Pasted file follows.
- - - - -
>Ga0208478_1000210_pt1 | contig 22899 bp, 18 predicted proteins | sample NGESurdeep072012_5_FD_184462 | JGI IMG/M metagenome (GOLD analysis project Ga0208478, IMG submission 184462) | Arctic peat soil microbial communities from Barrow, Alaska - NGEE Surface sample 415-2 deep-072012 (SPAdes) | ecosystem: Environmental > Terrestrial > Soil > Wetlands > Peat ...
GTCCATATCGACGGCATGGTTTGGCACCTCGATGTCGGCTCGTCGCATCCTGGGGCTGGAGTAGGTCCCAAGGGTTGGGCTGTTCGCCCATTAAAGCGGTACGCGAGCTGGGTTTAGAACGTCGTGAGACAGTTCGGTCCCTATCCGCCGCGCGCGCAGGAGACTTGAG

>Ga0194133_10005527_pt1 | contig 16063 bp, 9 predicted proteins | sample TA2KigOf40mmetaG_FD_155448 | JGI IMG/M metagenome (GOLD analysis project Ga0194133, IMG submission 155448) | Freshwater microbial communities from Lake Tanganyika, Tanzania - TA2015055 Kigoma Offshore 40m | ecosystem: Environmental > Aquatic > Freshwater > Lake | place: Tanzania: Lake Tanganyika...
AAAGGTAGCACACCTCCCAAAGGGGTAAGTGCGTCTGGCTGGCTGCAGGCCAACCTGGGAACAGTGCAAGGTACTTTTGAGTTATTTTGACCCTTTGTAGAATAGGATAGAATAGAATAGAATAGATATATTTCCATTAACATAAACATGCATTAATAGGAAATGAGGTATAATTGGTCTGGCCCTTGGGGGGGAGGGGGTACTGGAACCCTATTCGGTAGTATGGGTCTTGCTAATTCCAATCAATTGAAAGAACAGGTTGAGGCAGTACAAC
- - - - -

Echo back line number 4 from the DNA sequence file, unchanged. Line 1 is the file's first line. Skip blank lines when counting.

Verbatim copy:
AAAGGTAGCACACCTCCCAAAGGGGTAAGTGCGTCTGGCTGGCTGCAGGCCAACCTGGGAACAGTGCAAGGTACTTTTGAGTTATTTTGACCCTTTGTAGAATAGGATAGAATAGAATAGAATAGATATATTTCCATTAACATAAACATGCATTAATAGGAAATGAGGTATAATTGGTCTGGCCCTTGGGGGGGAGGGGGTACTGGAACCCTATTCGGTAGTATGGGTCTTGCTAATTCCAATCAATTGAAAGAACAGGTTGAGGCAGTACAAC